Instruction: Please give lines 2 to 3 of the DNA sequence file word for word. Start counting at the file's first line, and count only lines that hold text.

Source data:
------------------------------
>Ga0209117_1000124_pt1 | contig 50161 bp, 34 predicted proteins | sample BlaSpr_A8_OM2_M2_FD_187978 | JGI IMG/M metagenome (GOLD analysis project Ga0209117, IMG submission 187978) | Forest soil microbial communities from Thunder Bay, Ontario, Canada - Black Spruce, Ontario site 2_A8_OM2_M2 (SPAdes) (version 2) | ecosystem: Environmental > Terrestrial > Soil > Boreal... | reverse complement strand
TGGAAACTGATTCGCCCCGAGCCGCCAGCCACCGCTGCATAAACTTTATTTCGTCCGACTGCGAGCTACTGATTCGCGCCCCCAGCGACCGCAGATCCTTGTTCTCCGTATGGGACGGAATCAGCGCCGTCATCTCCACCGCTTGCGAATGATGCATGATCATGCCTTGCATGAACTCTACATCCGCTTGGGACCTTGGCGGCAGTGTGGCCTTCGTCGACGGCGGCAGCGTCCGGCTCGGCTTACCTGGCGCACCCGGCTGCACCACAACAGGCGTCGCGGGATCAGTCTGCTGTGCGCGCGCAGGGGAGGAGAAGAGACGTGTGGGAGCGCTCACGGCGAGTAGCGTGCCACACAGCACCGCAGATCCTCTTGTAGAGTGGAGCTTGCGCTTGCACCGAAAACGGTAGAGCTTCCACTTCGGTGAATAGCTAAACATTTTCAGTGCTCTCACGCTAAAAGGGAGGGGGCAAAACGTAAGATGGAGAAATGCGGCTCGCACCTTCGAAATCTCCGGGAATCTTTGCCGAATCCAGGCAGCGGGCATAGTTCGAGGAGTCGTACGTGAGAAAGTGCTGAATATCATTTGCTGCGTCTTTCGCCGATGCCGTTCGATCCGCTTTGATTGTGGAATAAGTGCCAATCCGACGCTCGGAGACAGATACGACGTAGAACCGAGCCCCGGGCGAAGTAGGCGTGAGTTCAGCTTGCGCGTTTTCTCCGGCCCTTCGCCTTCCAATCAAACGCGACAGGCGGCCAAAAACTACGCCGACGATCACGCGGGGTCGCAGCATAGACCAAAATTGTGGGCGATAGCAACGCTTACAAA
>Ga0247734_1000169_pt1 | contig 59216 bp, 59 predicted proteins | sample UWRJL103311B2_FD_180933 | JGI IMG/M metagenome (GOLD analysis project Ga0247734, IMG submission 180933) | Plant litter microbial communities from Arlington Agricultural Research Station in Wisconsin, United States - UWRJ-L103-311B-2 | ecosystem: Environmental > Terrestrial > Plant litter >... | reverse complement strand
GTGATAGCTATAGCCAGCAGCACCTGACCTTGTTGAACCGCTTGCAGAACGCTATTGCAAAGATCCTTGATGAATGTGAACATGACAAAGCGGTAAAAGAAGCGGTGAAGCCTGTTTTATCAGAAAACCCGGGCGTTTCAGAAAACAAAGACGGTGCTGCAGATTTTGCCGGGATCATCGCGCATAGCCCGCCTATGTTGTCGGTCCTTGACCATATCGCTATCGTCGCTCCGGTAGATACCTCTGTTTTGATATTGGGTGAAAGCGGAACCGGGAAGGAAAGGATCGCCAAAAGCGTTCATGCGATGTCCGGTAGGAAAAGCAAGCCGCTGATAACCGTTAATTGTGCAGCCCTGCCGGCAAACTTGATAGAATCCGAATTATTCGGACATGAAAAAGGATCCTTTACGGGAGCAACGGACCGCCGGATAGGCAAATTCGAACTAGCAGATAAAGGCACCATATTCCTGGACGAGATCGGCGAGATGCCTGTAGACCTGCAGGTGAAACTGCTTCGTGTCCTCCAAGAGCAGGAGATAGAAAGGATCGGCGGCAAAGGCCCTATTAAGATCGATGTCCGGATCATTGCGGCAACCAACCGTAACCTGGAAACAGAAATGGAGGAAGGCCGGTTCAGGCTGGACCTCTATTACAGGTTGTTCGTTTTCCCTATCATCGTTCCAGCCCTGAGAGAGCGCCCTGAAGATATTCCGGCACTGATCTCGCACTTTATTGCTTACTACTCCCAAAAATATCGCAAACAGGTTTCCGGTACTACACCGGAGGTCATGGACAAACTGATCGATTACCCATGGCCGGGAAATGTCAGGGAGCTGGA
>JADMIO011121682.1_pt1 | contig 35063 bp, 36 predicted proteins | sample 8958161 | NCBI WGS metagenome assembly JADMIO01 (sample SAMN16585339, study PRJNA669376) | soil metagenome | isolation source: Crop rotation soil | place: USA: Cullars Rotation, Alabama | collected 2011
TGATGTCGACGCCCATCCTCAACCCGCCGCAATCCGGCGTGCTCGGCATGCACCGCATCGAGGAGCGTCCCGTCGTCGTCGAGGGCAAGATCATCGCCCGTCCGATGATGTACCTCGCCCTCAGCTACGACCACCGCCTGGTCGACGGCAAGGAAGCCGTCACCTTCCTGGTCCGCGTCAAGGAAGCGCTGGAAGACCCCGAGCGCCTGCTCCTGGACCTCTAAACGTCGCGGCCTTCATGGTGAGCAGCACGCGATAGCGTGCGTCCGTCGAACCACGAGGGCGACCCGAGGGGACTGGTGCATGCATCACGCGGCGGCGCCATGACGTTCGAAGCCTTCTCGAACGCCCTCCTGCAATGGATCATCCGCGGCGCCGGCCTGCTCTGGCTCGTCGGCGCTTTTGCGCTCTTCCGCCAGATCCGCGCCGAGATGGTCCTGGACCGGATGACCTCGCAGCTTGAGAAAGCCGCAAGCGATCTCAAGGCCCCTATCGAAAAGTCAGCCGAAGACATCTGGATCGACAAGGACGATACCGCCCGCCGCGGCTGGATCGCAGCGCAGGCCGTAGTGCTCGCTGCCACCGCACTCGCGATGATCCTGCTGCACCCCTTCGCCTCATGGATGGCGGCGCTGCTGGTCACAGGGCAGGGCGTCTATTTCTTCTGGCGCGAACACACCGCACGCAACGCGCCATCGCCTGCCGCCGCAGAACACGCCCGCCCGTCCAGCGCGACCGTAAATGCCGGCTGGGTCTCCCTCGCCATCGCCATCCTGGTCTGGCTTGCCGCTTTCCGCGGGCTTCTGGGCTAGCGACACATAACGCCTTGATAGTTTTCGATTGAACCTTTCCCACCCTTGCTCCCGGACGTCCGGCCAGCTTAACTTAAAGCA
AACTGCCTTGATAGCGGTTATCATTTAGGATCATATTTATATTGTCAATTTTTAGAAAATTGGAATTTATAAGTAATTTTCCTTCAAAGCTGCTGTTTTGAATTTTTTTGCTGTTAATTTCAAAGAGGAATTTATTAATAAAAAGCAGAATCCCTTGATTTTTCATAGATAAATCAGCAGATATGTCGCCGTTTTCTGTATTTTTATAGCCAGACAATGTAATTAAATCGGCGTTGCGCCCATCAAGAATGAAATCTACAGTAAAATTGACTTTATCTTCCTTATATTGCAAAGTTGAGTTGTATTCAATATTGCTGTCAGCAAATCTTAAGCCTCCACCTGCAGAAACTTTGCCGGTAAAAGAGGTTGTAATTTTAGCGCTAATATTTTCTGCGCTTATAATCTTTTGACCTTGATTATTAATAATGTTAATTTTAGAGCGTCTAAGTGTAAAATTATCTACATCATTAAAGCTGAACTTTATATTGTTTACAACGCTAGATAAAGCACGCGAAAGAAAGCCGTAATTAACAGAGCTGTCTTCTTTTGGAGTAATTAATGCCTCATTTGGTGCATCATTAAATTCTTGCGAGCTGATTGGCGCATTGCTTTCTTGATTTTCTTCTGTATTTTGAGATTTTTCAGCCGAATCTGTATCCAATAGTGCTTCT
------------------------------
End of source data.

TGGAAACTGATTCGCCCCGAGCCGCCAGCCACCGCTGCATAAACTTTATTTCGTCCGACTGCGAGCTACTGATTCGCGCCCCCAGCGACCGCAGATCCTTGTTCTCCGTATGGGACGGAATCAGCGCCGTCATCTCCACCGCTTGCGAATGATGCATGATCATGCCTTGCATGAACTCTACATCCGCTTGGGACCTTGGCGGCAGTGTGGCCTTCGTCGACGGCGGCAGCGTCCGGCTCGGCTTACCTGGCGCACCCGGCTGCACCACAACAGGCGTCGCGGGATCAGTCTGCTGTGCGCGCGCAGGGGAGGAGAAGAGACGTGTGGGAGCGCTCACGGCGAGTAGCGTGCCACACAGCACCGCAGATCCTCTTGTAGAGTGGAGCTTGCGCTTGCACCGAAAACGGTAGAGCTTCCACTTCGGTGAATAGCTAAACATTTTCAGTGCTCTCACGCTAAAAGGGAGGGGGCAAAACGTAAGATGGAGAAATGCGGCTCGCACCTTCGAAATCTCCGGGAATCTTTGCCGAATCCAGGCAGCGGGCATAGTTCGAGGAGTCGTACGTGAGAAAGTGCTGAATATCATTTGCTGCGTCTTTCGCCGATGCCGTTCGATCCGCTTTGATTGTGGAATAAGTGCCAATCCGACGCTCGGAGACAGATACGACGTAGAACCGAGCCCCGGGCGAAGTAGGCGTGAGTTCAGCTTGCGCGTTTTCTCCGGCCCTTCGCCTTCCAATCAAACGCGACAGGCGGCCAAAAACTACGCCGACGATCACGCGGGGTCGCAGCATAGACCAAAATTGTGGGCGATAGCAACGCTTACAAA
>Ga0247734_1000169_pt1 | contig 59216 bp, 59 predicted proteins | sample UWRJL103311B2_FD_180933 | JGI IMG/M metagenome (GOLD analysis project Ga0247734, IMG submission 180933) | Plant litter microbial communities from Arlington Agricultural Research Station in Wisconsin, United States - UWRJ-L103-311B-2 | ecosystem: Environmental > Terrestrial > Plant litter >... | reverse complement strand